- (f) The right to register to vote for an election by (1) appearing in person and submitting a completed voter registration application registration application on or before the fifteenth (15th) day before that election to an election official authorized to receive voter registration applications, or (2) beginning on the fourteenth (14th) day before that election and continuing through the day of that election, appearing in person, submitting a completed voter registration application and providing proof of residency to an election official responsible for maintaining custody of the registration file where the person resides, or their deputies. Persons registered in accordance with subsection (1)(f) shall be immediately eligible to receive a regular or absent voter ballot. Proof of residency can include, but is not limited to, a driver’s license or state identification card, a U.S. passport, military identification, student identification from a high school or college, or even tribal identification.
- (g) The right, once registered, to vote an absent voter ballot without giving a reason, during the forty (40) days before an election, and the right to choose whether the absent voter ballot is applied for, received and submitted in person or by mail. During that time, election officials authorized to issue absent voter ballots shall be available in at least one (1) location to issue and receive absent voter ballots during the election officials’ regularly scheduled business hours and for at least eight (8) hours during the Saturday and/or Sunday immediately prior to the election. Those election officials shall have the authority to make absent voter ballots available for voting in person at additional times and places beyond what is required herein. Under Michigan’s previous election law, an applicant had to state one of six permissible reasons why he or she should be allowed to vote (60 years old or over, unable to vote without assistance at the polls, scheduled to be out of town on election day, in jail awaiting arraignment or trial, unable to attend polls due to religious reasons, or working as an election inspector in precinct outside of residence). Now, any qualified and registered voter can obtain an absentee ballot without having to give ANY reason whatsoever.
- (h) The right to have the results of statewide elections audited, in such a manner as prescribed by law, to ensure the accuracy and integrity of elections. Michigan has already started testing and implementing risk-limiting audits to detect anomilies tied to error or manipulation. Although Michigan was not known to be affected by Russian interference in the 2016 elections, the measures in place are intended to ensure that the state will not have its election results illegally affected in the future.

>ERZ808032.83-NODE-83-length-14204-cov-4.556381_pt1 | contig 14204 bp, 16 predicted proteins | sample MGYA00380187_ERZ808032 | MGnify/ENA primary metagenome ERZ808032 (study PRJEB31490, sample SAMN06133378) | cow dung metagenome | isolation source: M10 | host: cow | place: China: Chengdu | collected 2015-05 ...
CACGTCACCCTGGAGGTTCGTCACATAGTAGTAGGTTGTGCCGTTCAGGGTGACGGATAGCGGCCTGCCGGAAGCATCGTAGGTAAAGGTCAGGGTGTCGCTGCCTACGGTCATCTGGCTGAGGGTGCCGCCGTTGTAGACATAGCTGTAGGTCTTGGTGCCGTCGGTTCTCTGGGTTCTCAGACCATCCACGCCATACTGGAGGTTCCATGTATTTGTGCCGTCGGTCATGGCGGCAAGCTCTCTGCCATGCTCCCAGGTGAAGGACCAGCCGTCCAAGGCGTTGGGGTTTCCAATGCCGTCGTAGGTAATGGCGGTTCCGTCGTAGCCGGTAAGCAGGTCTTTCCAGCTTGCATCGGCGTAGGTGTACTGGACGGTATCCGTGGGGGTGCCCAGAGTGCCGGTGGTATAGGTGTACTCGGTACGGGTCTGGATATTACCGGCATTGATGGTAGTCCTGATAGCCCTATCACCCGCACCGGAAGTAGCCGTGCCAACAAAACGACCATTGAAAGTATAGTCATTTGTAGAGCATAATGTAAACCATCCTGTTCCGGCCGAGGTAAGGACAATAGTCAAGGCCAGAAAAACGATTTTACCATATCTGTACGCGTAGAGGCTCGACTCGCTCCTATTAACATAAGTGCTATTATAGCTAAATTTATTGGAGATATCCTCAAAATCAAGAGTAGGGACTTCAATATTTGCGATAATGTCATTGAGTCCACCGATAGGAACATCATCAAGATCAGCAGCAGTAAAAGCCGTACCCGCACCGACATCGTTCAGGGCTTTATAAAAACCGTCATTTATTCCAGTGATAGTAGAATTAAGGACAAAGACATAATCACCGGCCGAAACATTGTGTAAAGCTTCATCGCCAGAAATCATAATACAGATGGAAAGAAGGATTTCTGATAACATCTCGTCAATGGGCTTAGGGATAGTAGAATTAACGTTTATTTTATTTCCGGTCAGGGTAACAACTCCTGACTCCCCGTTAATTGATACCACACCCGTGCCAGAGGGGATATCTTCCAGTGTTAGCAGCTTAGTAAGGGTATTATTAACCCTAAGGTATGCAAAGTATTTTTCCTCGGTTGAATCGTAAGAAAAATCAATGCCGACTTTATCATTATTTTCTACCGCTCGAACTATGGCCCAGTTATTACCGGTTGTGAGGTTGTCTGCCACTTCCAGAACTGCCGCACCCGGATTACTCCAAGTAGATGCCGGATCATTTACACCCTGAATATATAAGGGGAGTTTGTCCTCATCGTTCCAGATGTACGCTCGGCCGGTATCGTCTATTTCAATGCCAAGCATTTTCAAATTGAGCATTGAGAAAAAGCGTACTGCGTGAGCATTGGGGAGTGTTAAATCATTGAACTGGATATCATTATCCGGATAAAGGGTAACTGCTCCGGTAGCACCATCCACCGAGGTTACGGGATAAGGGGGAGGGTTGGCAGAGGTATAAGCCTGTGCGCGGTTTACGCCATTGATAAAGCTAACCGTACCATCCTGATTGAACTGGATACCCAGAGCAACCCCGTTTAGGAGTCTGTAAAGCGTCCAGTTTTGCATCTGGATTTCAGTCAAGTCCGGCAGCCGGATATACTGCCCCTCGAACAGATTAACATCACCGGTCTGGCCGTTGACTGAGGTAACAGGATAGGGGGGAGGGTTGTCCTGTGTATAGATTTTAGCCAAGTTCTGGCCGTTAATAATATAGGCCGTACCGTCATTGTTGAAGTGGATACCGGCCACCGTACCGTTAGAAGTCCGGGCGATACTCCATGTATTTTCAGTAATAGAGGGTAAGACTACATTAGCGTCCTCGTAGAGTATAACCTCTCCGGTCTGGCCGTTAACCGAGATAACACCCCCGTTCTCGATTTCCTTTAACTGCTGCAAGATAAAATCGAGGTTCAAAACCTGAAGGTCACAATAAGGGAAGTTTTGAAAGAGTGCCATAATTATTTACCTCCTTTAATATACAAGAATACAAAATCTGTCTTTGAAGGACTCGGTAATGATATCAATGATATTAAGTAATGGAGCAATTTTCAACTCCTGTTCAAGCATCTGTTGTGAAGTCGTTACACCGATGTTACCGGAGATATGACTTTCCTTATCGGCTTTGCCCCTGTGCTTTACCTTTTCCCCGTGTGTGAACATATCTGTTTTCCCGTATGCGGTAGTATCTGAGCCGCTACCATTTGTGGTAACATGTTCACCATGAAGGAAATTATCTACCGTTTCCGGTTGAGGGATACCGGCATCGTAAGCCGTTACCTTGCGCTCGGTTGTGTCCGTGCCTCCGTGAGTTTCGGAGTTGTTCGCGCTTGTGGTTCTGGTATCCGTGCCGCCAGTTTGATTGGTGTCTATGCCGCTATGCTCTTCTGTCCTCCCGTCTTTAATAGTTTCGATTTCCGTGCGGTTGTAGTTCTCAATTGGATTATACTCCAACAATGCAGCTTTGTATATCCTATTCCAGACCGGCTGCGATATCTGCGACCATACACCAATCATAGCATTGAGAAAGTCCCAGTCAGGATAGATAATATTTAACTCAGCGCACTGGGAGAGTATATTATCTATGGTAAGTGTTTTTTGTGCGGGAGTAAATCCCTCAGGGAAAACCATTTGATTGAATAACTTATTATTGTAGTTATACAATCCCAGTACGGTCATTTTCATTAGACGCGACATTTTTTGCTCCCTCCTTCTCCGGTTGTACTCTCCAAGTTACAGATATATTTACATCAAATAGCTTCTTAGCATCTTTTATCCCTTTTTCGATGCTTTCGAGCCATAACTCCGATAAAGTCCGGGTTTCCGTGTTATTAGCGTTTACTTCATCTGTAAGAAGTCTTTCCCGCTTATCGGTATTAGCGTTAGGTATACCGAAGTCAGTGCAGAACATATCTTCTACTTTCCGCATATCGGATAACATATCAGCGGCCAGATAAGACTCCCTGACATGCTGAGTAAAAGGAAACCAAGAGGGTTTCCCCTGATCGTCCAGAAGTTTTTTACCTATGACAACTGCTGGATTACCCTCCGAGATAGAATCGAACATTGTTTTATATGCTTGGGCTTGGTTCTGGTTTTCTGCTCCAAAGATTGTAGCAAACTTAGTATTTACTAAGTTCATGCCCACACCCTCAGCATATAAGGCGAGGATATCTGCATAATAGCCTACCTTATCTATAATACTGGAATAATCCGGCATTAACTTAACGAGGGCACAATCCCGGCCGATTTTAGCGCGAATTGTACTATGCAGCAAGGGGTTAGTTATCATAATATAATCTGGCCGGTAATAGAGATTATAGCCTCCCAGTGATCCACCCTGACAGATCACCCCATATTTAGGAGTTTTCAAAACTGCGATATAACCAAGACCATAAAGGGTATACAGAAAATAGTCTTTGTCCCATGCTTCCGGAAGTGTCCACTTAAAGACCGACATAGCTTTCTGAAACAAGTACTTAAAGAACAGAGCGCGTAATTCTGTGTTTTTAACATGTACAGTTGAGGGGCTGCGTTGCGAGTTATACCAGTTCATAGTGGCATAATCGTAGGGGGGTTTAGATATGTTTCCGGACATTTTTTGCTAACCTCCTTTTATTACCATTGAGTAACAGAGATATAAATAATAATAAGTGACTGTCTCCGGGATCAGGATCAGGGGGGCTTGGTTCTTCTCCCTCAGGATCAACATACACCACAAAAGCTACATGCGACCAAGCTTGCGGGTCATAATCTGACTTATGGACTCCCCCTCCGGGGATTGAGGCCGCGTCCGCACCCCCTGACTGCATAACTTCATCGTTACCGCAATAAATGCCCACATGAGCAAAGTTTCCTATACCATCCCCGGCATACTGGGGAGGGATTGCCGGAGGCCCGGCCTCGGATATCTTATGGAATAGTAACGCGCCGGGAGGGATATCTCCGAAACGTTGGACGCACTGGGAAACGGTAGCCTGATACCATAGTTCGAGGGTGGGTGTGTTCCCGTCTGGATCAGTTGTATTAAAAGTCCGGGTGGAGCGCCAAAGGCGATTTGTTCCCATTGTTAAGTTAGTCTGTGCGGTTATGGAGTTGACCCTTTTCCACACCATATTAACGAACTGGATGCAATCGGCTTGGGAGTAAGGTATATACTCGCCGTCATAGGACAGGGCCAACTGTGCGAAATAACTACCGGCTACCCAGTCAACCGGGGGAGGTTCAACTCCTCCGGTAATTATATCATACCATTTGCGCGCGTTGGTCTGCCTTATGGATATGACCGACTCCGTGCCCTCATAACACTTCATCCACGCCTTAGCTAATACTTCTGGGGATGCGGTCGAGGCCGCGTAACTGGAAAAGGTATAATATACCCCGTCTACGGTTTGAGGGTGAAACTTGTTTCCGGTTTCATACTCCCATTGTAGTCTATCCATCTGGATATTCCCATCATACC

- All rights set forth in this subsection shall be self-executing. This subsection shall be liberally construed in favor of voters’ rights in order to effectuate its purposes. Nothing contained in this subsection shall prevent the legislature from expanding voters’ rights beyond what is provided herein. This subsection and any portion hereof shall be severable. If any portion of this subsection is held invalid or unenforceable as to any person or circumstance, that invalidity or unenforceability shall not affect the validity, enforceability, or application of any other portion of this subsection.
- (2) Except as otherwise provided in this constitution or in the constitution or laws of the United States the legislature shall enact laws to regulate the time, place and manner of all nominations and elections, to preserve the purity of elections, to preserve the secrecy of the ballot, to guard against abuses of the elective franchise, and to provide for a system of voter registration and absentee voting. No law shall be enacted which permits a candidate in any partisan primary or partisan election to have a ballot designation except when required for identification of candidates for the same office who have the same or similar surnames.
If you miss the mail-in registration deadline on October 21st, 2019, don’t give up on participating in the electoral process. As long as you bring proof of residency, you can register to vote even on Election Day. If you have any questions about the changes in Michigan election law, do not hesitate to contact the experienced attorneys at Kershaw, Vititoe & Jedinak PLC today.